Earnings: Still choppy, but mostly good news for tech and building materials.
Thirty percent of the S&P 500 reporting, blended earnings are up 2.4 percent for the quarter—not bad considering we entered with expectations of essentially zero. The main problem is continuing low revenue beats.
Two sectors stand out today:
1) Tech is a mixed bag. I know everyone is obsessed with Apple, but other companies are reporting decent earnings. Broadcom, which makes semis for smartphones and tablets, was decent, following on good reports from other semiconductors (Texas Instruments and STMicroelectronics last week).
2) Builders/building materials/appliances: Housing improvement continues, with some bumps on the road:
a) a nice beat from Meritage Homes, which gave 2013 guidance above consensus: "We believe job growth in most of our markets has increased demand for homes.";
b) insulation maker Owens Corning, which recently announced price increases;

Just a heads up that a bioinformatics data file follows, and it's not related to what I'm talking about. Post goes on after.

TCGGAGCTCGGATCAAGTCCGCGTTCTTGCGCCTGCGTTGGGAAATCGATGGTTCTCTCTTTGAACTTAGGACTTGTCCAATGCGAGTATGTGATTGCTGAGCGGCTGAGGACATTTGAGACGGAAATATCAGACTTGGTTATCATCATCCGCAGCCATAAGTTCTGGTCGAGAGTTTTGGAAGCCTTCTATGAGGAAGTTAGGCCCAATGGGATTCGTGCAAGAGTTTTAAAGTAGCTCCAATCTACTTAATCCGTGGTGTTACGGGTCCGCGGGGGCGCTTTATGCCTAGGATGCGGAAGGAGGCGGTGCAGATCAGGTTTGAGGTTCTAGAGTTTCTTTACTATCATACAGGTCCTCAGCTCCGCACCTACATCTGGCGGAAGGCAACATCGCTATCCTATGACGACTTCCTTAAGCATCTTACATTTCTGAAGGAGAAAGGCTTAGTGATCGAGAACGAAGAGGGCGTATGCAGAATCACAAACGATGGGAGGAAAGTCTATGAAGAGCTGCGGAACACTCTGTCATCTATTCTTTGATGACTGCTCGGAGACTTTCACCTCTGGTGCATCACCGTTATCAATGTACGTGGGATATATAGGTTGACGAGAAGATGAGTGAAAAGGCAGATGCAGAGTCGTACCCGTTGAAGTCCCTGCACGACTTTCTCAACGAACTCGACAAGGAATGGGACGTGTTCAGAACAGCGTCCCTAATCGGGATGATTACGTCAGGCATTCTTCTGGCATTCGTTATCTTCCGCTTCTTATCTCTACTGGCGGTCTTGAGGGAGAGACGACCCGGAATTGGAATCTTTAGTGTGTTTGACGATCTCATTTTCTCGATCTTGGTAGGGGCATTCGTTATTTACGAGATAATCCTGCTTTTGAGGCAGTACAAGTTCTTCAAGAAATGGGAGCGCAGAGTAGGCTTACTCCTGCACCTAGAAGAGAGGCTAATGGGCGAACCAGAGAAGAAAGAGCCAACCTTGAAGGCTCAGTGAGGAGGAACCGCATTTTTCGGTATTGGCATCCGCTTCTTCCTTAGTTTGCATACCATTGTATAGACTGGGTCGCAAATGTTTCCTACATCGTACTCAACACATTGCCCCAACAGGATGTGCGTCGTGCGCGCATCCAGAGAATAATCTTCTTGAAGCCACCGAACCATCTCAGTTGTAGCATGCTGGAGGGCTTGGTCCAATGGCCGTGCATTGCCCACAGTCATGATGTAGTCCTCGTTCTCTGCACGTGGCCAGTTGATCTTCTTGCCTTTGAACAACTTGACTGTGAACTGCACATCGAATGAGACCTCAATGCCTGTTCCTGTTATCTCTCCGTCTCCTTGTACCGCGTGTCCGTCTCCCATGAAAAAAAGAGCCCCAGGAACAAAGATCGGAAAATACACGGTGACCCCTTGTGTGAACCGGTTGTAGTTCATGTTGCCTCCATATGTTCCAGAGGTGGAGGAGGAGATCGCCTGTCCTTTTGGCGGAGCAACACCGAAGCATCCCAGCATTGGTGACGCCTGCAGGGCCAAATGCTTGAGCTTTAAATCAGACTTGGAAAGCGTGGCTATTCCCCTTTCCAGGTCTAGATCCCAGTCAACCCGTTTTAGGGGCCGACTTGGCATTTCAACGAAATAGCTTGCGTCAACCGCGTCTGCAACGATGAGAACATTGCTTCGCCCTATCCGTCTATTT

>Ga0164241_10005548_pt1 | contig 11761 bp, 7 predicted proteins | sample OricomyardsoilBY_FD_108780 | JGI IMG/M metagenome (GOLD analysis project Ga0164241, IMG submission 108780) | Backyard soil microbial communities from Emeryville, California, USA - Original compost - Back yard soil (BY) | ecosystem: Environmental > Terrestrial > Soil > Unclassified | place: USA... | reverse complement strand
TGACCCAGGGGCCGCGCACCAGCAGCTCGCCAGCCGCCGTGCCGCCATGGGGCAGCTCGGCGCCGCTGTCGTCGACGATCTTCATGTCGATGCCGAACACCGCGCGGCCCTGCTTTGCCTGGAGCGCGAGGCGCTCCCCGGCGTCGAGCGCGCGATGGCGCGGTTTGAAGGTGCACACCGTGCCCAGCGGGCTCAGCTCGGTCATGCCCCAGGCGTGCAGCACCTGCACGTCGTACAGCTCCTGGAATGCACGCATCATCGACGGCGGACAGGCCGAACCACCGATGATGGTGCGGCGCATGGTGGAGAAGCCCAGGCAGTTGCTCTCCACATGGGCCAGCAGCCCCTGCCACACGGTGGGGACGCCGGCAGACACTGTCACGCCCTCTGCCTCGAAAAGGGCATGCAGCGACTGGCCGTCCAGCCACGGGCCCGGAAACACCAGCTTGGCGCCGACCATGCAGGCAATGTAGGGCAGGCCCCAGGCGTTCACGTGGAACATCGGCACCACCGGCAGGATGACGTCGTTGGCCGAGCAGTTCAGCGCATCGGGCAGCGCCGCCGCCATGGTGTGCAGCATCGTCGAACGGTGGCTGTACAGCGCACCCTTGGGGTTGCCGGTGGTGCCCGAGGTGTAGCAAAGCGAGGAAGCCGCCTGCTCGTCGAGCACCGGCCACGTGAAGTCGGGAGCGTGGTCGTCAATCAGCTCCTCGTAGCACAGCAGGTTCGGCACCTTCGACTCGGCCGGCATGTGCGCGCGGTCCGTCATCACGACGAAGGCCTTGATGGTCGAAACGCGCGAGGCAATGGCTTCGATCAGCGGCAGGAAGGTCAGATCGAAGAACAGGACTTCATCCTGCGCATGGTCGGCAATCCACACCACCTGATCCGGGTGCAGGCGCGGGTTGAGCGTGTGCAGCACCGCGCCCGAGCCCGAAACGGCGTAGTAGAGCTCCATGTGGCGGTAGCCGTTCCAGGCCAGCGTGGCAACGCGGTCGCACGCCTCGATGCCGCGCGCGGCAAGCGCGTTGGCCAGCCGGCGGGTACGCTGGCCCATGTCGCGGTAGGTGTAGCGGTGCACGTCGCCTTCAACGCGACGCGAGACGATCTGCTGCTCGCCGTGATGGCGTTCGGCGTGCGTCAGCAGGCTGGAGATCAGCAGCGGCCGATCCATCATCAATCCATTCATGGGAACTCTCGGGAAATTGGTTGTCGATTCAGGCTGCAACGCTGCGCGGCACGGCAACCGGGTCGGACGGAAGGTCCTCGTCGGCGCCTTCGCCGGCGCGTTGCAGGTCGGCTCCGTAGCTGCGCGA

c) Whirlpool, which hit an historic high yesterday and affirmed its 2013 earnings guidance; and
d) a big beat from hardwood flooring retailer Lumber Liquidators, which reported earnings of $0.57 a share and top line of $230 million, well above $0.42 a share and $215 million expected, and raised 2013 earnings guidance. It, too, will open at an historic high. And get this: It's pulling in more money on the top line: "We saw consistent strength during the quarter in our top line and an expansion of both our gross and operating margins to deliver a solid bottom line"; and
e) there were a couple disappointments in this space—a miss on top and bottom line from USG, and furniture retailer Ethan Allen also missed, citing lower shipments to China, and reduced backlogs due to super storm Sandy.
a) Europe is trading up, even though German business confidence slumped in April. Huh? There's widespread talk the European Central Bank will be cutting rates at its meeting next week, which would weaken the euro and make European exports more competitive. ECB chief Mario Draghi has sufficient cover, since inflation is below the two percent target.
—By CNBC's Bob Pisani